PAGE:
Home-made spacers for bronchodilator therapy in children with acute asthma: a randomised trial

This study sets out to compare the efficacy of home made spacers (500 ml plastic bottle, polystyrene cup) compared with a conventional spacer for treatment of acute asthma in children. Although the study numbers are small, the results suggest that a conventional spacer is better than home made. Doctors managing children in the pre-hospital setting without a normal spacer would be advised to use a sealed 500 ml bottle as the best alternative.

Crying significantly reduces absorption of aerosolised drug in infants

Fifteen infants, eight with resolving chronic lung disease and seven with normal birth histories, were given sodium chromoglycate via a nebuliser. During this the infants were graded as distressed or settled. The urine of the infants was collected to measure the degree of drug absorption, as 43% of the drug is excreted by the kidney. It was found that a mean of 0.43% of the total nebulised drug was excreted in the urine of the settled group compared with 0.11% of the total drug in the group who were distressed. No association was found between drug absorption and degree of lung damage. They conclude that nebulised drugs are absorbed more in settled infants.

Hospital-at-home care was at least as effective, safe, and acceptable as hospitalisation for older adults

This paper1 compares the treatment of 100 elderly patients either at home, or in a hospital setting. All patients entered into the trial would conventionally have been treated in a hospital setting. Both groups were well matched and presented with a broad spectrum of illness. Patients treated at home were more satisfied with their treatment and suffered fewer complications, such as confusion and falls. Hospital at home care has implications for patient satisfaction. However as no economic analysis is included in the study it is impossible to comment on its cost effectiveness in the avoidance of emergency admissions. 1

Oral versus initial intravenous therapy for urinary tract infections in young febrile children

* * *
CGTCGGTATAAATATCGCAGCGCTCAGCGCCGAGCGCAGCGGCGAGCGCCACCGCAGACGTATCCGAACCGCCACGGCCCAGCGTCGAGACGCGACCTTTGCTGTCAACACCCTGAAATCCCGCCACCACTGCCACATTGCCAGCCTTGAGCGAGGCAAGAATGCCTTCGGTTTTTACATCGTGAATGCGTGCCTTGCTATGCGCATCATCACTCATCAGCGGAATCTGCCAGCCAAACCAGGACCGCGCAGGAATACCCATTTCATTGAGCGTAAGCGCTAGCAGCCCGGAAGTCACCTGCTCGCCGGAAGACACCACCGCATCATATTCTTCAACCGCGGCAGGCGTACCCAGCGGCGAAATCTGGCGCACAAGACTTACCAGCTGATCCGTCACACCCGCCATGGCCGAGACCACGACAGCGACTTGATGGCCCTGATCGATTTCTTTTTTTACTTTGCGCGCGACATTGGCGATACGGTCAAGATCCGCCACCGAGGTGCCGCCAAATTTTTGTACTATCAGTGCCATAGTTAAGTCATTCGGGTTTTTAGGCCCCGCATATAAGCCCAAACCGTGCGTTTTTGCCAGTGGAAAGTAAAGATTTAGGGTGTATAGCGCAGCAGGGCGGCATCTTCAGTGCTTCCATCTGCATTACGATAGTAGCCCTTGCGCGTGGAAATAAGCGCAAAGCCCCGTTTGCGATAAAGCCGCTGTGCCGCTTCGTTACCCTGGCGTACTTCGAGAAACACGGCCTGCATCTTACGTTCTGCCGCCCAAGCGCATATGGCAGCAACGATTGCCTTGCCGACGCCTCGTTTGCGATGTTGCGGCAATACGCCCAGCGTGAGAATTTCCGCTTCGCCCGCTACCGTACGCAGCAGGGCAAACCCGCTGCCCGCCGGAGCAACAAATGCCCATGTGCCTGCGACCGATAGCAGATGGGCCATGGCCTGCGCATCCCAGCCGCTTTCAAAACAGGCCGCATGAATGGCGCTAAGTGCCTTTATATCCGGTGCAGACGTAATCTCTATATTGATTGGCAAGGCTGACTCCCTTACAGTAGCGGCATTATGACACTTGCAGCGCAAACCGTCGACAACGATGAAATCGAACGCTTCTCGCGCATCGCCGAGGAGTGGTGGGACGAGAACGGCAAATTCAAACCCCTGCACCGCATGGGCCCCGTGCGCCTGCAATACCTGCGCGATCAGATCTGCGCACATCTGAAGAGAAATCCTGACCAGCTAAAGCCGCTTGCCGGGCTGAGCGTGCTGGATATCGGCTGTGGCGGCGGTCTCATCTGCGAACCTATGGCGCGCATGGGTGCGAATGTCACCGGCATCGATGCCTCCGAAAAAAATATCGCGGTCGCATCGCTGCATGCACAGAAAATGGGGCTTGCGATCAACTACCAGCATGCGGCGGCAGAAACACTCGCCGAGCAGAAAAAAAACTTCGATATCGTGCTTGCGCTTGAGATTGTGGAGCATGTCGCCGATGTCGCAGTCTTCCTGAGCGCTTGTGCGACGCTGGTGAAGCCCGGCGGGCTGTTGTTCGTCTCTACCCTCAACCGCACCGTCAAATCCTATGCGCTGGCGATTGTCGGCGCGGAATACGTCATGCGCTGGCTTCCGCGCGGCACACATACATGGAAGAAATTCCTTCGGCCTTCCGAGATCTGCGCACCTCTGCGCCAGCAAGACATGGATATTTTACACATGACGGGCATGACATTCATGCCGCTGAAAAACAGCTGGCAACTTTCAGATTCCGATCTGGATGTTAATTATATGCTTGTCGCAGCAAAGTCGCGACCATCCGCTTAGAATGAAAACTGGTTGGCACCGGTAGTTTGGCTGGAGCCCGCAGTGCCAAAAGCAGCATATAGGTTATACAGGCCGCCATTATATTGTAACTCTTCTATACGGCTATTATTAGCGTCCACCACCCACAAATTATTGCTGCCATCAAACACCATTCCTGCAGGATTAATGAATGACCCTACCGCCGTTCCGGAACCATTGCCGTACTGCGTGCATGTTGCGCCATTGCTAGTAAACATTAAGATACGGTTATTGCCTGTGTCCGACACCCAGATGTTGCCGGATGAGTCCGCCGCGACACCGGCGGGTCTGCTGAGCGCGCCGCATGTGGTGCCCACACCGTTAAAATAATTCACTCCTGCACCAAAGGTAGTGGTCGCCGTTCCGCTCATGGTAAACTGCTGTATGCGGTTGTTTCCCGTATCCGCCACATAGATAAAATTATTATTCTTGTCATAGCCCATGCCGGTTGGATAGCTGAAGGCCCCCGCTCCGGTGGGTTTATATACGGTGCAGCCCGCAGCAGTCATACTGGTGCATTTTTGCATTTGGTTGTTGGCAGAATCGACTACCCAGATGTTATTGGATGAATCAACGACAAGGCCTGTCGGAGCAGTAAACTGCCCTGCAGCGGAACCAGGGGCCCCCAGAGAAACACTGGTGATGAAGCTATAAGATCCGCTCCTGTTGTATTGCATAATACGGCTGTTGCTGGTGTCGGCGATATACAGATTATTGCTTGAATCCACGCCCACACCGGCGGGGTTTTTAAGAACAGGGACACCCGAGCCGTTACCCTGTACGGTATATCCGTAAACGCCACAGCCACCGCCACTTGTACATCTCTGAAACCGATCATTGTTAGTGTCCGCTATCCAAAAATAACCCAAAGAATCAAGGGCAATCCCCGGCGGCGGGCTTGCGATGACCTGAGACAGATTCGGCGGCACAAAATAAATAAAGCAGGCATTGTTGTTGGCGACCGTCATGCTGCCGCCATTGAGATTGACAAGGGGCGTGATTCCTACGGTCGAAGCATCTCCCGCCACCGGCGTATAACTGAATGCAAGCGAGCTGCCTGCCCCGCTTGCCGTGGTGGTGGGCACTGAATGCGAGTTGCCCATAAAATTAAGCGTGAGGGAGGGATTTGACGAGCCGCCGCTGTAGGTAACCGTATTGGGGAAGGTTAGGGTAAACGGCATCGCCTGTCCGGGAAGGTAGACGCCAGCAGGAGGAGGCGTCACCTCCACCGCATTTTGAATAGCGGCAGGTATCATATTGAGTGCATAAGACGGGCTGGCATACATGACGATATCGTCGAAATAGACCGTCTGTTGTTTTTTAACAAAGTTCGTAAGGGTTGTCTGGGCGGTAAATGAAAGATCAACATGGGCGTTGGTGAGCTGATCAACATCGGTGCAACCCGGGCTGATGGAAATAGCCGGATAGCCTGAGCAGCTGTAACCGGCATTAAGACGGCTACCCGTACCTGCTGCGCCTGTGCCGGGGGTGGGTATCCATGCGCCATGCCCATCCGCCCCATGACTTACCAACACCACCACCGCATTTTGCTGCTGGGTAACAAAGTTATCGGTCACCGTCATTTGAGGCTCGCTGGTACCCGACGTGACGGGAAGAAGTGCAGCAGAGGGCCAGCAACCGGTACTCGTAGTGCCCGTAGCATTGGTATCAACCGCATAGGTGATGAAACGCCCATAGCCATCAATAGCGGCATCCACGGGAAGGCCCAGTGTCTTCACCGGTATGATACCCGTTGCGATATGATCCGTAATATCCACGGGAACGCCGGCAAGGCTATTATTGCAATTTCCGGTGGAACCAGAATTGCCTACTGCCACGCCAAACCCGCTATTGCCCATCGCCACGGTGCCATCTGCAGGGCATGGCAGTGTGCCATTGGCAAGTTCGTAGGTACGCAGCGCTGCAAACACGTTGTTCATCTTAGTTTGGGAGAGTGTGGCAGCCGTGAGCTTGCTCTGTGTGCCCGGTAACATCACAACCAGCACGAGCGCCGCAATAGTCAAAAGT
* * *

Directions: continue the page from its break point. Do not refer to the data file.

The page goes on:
A multicentre randomised trial comparing intravenous, hospital administered with oral, community administered antibiotics for children with urinary tract infections. There was no difference in primary outcome measures of relief of symptoms, reinfection rate, and extent of renal scarring at six months in the 306 patients entered into the study. This study again has important implications for admission avoidance policies in a different age group to the previous paper. The use of third generation cephalosporins as first line treatment for urinary tract infections may be questioned in the UK.

Immersion deaths and deterioration in swimming performance in cold water

General hypothermia is implicated in immersion related deaths, although many deaths occur too quickly to allow a major drop in core temperature. The authors studied the swimming characteristics of 10 volunteers in water of 25, 18, and 10°C to ascertain if cold could lead to “swim failure” and be linked to drowning. From the parameters measured it was found that swimming efficiency and stroke length decreased whereas stroke rate and swim angle increased in 10°C water compared with the warmer temperatures. The changes in swimming motion seemed to characterise impending “swim failure”. They conclude that treatment should be aimed at symptoms resulting from near drowning rather than hypothermia.

Double-blind, randomized study of nalmefene and naloxone in emergency department patients with suspected narcotic overdose

The study compared the efficacy, safety and withdrawal symptoms that occur when treating patients with suspected narcotic overdose with either nalmefene or naloxone. Nalmefene is an opioid antagonist with a longer duration of action (4–10 hours) than naloxone and thus has theoretical advantages. The effect of the drugs was assessed using parameters such as respiratory rate and neurobehaviour assessment scale and opioid withdrawal scale scores for the first four hours. They concluded that naloxone (2 mg) and nalmefene (1 mg and 2 mg) appeared safe, efficacious, and yield similar clinical outcomes in this type of patient.

Dogs bite bones too—a tale of fractures in adult hands

This series of case reports serves as a reminder that emergency physicians should have a high index of suspicion of underlying fractures in patients presenting with dog bites to the hand. Suspicion should be especially high in those patients bitten by large dogs!